Teleworking is increasing rapidly in LATAM, which is driving growth in remote work tools such as Skype, Zoom, and Webex. As an example, Home Office Management, a Brazilian company specializing in remote work software, reported 50% growth in signings year to date.[iv] While coronavirus has been slower to reach LATAM, strategies to limit the spread of the virus, such as bans on travel and group gatherings, school closures, etc. will likely be similar to other regions. Digital technologies have the potential to help LATAM businesses fast-track how they adapt to these rapid changes by expanding the activities that can be enabled virtually through teleworking, remote learning, and virtual events.
5 strategies to get digital ready for change
Making sure your business is ready for rapid change means ensuring you can continue with business as usual (BAU) as much as possible during unexpected events. Having a good business continuity plan in place is essential, and the following five strategies outlined in the GXI can help you get digital ready to handle change, while growing new value:
- Network optimization reduces costs and latency, while increasing bandwidth. You can shorten the distance between users and services by placing interconnection hubs at the digital edge, close to providers, partners, users, data and clouds.
- Hybrid multicloud simplifies complexity and reduces cloud connectivity costs, while providing greater connectivity choice. Directly connecting to multiple clouds across distributed locations, and segmenting traffic locally in the hubs will improve your application performance and lower latency.
- Distributed security reduces risk and ensures that data stays safe and compliant. You can reinforce your security by deploying and connecting security controls in the interconnection hubs for real-time transparency and control across the digital landscape. And you can leverage private interconnection to avoid security risks inherent in the public internet.
- Distributed data reduces data transport costs, enables real-time content delivery / data analysis and helps to maintain compliance. By placing analytics, data lakes and data controls in the hubs to integrate data pipelines, manage massive data volumes and generate insights, you can put data where it is most needed, while keeping it secure and compliant. By leveraging standardized data models, you can maintain compliance throughout your organization.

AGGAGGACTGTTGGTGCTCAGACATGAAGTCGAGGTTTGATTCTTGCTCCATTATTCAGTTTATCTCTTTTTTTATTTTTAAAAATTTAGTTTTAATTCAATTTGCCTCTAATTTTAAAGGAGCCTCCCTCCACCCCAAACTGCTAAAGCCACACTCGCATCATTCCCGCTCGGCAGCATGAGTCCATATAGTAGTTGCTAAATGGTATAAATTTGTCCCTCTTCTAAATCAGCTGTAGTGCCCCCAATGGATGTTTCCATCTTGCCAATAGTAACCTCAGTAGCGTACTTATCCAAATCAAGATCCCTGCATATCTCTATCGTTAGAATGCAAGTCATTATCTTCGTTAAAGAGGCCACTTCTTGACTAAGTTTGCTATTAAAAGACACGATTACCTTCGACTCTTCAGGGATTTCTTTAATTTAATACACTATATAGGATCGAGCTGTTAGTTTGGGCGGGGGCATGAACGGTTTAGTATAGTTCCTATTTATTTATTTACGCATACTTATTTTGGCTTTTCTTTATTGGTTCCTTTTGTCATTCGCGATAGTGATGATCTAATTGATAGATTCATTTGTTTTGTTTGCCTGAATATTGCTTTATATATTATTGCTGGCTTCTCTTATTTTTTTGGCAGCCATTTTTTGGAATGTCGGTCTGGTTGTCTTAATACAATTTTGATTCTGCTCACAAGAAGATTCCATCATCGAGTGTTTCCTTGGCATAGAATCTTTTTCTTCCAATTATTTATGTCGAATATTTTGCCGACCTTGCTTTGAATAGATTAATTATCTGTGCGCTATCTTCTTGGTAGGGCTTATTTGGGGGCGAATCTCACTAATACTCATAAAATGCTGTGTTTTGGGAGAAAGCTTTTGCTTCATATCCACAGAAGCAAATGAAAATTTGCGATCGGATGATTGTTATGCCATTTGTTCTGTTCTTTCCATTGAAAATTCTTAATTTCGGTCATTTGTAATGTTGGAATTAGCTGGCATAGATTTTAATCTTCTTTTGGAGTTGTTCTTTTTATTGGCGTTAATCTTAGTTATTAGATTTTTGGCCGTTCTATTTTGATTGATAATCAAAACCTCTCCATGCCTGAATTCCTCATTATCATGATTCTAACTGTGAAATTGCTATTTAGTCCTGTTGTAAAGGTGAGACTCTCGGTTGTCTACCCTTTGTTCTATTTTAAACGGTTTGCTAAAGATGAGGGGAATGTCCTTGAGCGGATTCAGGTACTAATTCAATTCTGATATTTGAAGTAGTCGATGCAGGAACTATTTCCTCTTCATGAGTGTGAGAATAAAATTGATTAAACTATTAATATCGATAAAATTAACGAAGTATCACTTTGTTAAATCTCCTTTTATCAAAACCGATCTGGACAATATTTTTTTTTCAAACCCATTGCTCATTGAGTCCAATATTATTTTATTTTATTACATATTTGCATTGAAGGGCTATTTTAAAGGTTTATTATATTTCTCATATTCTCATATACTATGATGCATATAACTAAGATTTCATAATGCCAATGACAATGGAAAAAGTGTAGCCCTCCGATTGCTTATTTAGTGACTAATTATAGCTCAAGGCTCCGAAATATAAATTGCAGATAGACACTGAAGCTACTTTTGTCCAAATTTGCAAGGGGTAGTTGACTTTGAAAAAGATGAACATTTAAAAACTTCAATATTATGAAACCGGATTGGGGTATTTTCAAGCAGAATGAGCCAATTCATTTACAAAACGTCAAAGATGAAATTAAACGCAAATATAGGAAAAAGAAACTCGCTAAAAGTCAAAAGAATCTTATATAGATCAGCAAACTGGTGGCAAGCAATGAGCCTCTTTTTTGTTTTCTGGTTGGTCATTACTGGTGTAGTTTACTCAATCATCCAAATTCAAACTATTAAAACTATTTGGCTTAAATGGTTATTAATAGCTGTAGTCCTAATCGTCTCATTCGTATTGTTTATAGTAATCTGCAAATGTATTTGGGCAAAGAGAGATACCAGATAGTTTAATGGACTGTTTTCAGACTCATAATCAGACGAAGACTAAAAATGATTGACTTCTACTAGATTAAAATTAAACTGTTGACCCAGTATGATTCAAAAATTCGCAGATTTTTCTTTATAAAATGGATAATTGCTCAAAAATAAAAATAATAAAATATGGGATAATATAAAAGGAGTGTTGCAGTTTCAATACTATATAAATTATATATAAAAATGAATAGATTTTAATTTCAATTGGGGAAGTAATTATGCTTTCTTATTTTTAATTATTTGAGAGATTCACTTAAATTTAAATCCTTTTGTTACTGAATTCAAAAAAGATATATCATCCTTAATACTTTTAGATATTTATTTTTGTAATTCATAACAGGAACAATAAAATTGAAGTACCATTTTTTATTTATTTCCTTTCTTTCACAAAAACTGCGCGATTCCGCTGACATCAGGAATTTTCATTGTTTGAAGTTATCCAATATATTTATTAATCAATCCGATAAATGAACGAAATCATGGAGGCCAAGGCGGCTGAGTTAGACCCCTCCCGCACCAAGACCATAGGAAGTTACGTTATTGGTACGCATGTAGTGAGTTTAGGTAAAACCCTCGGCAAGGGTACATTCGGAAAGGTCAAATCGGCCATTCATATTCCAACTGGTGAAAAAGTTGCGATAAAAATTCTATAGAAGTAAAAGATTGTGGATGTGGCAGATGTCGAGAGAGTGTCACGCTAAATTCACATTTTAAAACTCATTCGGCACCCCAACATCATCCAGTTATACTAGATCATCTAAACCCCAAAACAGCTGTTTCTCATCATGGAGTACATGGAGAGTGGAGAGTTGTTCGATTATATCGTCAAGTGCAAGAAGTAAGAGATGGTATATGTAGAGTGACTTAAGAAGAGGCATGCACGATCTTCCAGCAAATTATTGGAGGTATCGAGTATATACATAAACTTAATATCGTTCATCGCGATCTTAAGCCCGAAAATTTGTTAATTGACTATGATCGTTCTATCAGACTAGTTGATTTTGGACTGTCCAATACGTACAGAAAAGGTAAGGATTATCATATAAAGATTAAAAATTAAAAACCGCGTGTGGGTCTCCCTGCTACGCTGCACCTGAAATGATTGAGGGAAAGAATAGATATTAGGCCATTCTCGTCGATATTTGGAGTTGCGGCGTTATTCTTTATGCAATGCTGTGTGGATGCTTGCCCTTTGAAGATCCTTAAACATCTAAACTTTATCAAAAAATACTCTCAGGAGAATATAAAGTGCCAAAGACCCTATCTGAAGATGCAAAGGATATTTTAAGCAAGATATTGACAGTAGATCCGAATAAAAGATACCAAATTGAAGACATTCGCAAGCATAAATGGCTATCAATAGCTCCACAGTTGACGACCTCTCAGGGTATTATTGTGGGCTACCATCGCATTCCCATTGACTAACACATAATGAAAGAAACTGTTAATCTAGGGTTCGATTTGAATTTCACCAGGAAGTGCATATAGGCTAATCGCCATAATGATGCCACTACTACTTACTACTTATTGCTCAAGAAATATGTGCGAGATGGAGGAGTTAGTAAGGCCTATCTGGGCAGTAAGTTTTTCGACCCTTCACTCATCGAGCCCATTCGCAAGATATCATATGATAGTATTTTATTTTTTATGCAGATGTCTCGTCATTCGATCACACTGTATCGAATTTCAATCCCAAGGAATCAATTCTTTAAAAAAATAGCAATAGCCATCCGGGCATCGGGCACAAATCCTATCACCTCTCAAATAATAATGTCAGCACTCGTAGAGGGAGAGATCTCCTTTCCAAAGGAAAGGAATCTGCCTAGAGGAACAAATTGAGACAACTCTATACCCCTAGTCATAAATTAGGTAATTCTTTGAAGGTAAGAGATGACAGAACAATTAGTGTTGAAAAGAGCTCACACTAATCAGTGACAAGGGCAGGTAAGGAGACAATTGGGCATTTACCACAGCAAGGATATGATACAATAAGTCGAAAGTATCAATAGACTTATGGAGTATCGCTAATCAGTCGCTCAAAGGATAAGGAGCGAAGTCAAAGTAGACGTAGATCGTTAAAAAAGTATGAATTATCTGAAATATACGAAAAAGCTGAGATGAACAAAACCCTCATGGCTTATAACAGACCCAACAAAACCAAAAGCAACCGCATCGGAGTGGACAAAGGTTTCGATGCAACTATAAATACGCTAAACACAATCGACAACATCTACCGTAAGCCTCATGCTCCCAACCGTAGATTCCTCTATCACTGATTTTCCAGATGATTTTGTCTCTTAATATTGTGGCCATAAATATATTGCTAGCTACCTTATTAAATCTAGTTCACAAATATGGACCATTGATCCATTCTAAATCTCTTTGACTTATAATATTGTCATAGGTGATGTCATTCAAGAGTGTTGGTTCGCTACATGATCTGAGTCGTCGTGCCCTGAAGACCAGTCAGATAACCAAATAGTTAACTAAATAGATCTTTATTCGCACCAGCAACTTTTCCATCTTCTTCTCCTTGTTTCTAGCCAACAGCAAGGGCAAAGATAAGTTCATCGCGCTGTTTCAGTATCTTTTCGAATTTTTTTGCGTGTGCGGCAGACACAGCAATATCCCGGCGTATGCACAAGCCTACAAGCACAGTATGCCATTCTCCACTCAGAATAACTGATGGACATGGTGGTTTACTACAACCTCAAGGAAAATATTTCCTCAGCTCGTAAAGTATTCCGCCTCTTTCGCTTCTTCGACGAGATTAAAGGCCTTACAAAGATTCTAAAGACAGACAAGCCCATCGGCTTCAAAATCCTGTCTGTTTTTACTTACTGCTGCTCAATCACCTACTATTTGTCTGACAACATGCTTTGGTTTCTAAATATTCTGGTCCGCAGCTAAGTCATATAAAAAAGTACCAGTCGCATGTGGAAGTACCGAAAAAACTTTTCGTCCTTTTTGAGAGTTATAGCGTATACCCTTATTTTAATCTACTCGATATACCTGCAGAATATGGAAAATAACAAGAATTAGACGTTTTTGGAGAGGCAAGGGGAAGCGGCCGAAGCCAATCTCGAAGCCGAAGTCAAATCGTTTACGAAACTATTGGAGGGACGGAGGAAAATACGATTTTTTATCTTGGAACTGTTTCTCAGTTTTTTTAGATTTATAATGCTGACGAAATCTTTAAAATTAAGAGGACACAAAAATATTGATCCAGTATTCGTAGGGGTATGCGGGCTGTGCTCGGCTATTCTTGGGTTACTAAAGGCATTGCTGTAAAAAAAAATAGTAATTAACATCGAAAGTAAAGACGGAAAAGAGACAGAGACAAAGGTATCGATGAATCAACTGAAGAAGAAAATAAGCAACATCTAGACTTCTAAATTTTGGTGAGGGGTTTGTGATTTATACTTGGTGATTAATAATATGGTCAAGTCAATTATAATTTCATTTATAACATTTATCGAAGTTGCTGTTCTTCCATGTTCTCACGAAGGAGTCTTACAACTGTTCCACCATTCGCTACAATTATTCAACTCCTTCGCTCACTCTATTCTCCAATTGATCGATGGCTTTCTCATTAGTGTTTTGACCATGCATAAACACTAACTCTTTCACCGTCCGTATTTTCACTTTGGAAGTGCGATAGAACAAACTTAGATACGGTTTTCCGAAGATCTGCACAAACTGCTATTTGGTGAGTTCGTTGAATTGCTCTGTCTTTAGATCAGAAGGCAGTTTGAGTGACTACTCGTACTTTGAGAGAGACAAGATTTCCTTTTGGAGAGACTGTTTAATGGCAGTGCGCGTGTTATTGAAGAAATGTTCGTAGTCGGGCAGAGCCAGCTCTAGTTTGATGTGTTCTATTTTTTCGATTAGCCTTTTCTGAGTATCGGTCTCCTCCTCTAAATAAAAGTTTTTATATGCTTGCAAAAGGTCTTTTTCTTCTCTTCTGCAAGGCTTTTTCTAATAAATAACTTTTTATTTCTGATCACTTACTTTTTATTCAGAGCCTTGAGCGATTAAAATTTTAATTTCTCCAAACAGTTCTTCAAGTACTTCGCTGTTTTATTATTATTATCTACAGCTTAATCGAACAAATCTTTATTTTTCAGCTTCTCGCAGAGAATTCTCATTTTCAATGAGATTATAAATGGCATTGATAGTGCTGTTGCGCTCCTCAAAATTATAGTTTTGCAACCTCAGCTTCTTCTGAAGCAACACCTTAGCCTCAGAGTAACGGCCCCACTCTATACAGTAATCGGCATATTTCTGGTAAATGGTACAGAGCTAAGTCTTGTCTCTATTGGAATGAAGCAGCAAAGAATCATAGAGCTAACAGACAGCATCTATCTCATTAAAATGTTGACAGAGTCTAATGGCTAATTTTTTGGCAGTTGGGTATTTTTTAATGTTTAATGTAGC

- Application exchange between partners in digital ecosystems improves the user experience, strengthens agility and resiliency, fosters innovation and speeds time to market. Leveraging interconnection hubs, you can share applications and privately exchange data with partners to generate timely insight and expand the value chain.
Read the GXI Volume 3 for more information on interconnection growth trends and deployment scenarios by region, industry and ecosystem partners.
You may also be interested in reading “Interconnectivity, Essential to Compete in the Digital Economy”, an IDC LATAM analyst report.
[i]CNBC, 70% of people globally work remotely at least once a week, study says, May 2018; Class Central MOOCReport, By The Numbers: MOOCs in 2019, Dec 2019; Oberlo, 19 Powerful Ecommerce Statistics That Will Guide Your Strategy in 2020, Dec 2019; IDC FutureScape Outlines the Impact “Digital Supremacy” Will Have on Enterprise Transformation and the IT Industry, Oct 2019.
[ii] Interconnection bandwidth is defined as the total capacity provisioned to privately and directly exchange traffic, with a diverse set of partners and providers, at distributed IT exchange points inside carrier-neutral colocation data centers.
[iii] APCO Insight survey, sponsored by Equinix, August 2019.
Pre-coronavirus, 70% of professionals globally were already telecommuting at least one day a week.